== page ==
Nova Scotia Health Authority meeting needs of Nova Scotians taking Tamoxifen


HALIFAX, N.S. – Nova Scotia Health Authority’s (NSHA) Cancer Care team understands the Canada-wide shortage of the breast cancer drug, Tamoxifen, is very concerning for patients who are taking it – either as a cancer treatment or as a preventative measure to keep the cancer from returning. Please be assured that this drug is still available in Nova Scotia.

Our Cancer Care team also knows that community pharmacies, family doctors and other primary care providers want guidance on information for sharing with patients.

“We want patients to know that our Cancer Care Program is working with national and local partners, including the Department of Health and Wellness, to manage the current supply of the drug we have and to develop a plan we can put in place if the shortage isn’t resolved,” said Dr. Drew Bethune, senior medical director of NSHA’s Cancer Care Program.

“Patients should know there is still drug available in Nova Scotia,” Dr. Bethune said.

“We have asked pharmacies to limit the amount of drug they give each patient to a one-month supply. This is to help manage and share the drug we have. This is a temporary measure, in the hope that this will be enough to ensure every Nova Scotian that needs the drug is able to get enough to see them through until the end of January when the shortage is expected to be resolved.”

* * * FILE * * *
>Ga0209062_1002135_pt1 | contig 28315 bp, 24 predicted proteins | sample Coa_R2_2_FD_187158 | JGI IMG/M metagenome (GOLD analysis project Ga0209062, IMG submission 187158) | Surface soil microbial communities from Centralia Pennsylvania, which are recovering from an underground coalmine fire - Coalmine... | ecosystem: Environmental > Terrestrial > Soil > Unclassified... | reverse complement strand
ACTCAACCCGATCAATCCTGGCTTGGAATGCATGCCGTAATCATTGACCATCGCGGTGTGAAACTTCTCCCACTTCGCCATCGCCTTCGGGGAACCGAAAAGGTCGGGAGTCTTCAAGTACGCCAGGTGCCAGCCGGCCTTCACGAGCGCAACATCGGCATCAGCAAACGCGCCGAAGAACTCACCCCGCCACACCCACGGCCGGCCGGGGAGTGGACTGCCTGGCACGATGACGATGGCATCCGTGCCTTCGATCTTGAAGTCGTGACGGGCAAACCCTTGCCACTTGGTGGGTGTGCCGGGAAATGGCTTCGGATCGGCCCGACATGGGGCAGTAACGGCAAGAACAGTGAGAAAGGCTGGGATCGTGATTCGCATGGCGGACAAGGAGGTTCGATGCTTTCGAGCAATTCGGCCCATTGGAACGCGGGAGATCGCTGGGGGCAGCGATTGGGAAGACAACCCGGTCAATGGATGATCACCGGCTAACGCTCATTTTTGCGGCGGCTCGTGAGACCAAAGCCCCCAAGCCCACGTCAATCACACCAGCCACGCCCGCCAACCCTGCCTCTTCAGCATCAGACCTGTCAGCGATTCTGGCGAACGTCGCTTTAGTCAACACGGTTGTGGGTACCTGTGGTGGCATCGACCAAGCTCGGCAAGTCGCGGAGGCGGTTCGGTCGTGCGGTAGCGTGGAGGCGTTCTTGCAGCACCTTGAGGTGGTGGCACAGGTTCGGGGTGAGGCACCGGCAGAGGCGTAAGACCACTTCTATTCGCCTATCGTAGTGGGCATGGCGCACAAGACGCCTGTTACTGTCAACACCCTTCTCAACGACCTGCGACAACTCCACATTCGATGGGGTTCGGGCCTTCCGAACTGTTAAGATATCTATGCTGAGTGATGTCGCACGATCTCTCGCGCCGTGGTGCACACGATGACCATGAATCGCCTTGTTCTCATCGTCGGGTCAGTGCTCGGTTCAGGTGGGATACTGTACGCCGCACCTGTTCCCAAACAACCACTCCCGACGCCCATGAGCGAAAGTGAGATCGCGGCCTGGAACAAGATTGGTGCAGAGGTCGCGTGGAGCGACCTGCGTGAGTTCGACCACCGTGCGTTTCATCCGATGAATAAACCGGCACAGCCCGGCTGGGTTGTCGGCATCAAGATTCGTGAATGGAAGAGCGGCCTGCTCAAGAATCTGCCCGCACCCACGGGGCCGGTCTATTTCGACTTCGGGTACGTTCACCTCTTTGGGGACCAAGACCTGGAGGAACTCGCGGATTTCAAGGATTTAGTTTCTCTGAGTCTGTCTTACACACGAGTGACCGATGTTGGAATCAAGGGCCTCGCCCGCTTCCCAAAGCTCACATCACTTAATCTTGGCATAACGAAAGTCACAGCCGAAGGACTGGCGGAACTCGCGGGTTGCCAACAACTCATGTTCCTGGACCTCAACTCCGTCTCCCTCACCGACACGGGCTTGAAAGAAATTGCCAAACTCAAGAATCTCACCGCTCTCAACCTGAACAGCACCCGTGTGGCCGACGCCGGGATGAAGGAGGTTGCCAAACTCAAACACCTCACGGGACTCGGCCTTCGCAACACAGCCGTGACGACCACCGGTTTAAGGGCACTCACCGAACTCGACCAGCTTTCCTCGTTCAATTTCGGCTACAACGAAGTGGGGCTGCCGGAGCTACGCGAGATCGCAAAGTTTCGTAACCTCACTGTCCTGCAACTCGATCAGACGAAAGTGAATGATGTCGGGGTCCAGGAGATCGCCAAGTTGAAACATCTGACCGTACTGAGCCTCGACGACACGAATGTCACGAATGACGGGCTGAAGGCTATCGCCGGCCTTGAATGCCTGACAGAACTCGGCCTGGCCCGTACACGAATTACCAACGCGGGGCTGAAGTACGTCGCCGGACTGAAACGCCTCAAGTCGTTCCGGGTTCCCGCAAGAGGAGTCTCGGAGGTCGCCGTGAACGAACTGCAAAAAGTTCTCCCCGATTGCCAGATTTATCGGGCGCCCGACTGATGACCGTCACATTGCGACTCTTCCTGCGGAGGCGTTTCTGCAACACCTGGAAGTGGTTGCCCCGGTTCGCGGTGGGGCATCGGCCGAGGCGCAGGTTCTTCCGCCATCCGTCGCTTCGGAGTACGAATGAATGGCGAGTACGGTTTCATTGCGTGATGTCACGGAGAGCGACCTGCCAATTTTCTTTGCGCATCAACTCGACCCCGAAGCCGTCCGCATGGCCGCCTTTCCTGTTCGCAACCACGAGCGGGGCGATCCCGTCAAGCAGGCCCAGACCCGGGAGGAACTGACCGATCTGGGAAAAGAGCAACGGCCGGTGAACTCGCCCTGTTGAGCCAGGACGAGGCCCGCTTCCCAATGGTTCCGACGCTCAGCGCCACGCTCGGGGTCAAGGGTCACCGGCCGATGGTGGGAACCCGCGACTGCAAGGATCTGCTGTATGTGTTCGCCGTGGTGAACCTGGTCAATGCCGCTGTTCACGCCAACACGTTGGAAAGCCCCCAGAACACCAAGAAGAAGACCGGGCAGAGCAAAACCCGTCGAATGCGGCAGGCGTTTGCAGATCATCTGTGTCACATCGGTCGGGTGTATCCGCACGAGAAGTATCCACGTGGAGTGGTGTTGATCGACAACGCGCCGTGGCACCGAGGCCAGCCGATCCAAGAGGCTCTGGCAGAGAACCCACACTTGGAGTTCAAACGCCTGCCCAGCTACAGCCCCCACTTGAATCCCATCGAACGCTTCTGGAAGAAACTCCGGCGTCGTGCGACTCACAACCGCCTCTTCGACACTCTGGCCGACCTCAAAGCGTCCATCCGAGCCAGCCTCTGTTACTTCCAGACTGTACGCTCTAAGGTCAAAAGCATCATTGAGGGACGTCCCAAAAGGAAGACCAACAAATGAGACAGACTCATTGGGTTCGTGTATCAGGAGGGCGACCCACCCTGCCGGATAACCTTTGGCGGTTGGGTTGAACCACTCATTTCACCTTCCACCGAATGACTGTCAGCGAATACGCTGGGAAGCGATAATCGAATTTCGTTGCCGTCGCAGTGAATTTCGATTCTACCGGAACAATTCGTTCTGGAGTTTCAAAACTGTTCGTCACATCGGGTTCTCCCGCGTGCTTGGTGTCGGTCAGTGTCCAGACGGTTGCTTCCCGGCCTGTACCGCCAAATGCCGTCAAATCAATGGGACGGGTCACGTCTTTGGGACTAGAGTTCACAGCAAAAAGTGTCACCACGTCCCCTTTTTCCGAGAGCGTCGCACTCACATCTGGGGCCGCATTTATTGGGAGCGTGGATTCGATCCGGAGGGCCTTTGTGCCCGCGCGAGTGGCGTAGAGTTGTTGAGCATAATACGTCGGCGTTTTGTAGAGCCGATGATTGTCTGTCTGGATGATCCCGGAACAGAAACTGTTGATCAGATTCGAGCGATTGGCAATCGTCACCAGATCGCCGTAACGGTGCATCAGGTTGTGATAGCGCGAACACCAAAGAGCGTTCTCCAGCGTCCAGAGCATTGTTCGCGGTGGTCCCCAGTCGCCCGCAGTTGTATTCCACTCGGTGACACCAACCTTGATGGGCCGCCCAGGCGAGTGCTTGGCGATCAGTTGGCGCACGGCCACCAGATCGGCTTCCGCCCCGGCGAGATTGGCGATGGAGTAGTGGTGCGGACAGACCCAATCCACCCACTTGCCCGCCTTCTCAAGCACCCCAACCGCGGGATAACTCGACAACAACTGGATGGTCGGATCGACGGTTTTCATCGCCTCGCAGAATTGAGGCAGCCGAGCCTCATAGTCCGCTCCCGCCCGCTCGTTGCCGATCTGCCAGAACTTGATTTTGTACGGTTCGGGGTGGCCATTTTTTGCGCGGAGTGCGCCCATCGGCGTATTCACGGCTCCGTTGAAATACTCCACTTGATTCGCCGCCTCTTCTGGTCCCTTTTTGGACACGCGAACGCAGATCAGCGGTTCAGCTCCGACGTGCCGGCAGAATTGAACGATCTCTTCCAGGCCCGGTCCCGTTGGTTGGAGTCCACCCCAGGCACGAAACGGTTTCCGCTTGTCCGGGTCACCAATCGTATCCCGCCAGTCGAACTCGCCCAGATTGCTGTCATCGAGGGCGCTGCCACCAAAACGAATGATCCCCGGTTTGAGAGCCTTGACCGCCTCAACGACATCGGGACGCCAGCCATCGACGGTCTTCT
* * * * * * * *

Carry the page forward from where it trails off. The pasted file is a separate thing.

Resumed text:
NSHA’s Cancer Care Program has set up a toll-free Tamoxifen information line, which patients and health care providers may call for basic information. The number is 1-844-989-1502.

The Cancer Care Program reached out to pharmacies and primary care providers in the middle of October to make them aware of this Canada-wide shortage.

As part of the communication, the program asked pharmacies that no longer have the drug to contact other pharmacies that may still have supply if a patient comes in to fill a prescription.

Cancer Care Program staff also informed family doctors and other primary care providers that the drug continues to work in a person’s system for a number of weeks after they have stopped taking it, so short gaps in taking the medication are not  harmful.

Primary care providers know that the first step is to call the toll-free Tamoxifen information line and that if they have concerns about a specific patient, they can speak with a medical oncologist or send a referral for the patient to have a consultation with a medical oncologist.

NSHA thanks patients, their families and pharmacies for their patience and understanding as we work together to ensure that this national shortage of Tamoxifen is managed responsibly and, most importantly, effectively for our patients, who remain our top priority. Thank you again for your understanding.


Provincial Media Line: 1-844-483-3344

About Nova Scotia Health Authority
Nova Scotia Health Authority (NSHA) provides health services to Nova Scotians and a wide array of specialized services to Maritimers and Atlantic Canadians. NSHA operates hospitals, health centres and community-based programs across the province. Our team of health professionals includes employees, doctors, researchers, learners and volunteers. We work in partnership with community groups, schools, governments, foundations and auxiliaries and community health boards. Visit for more.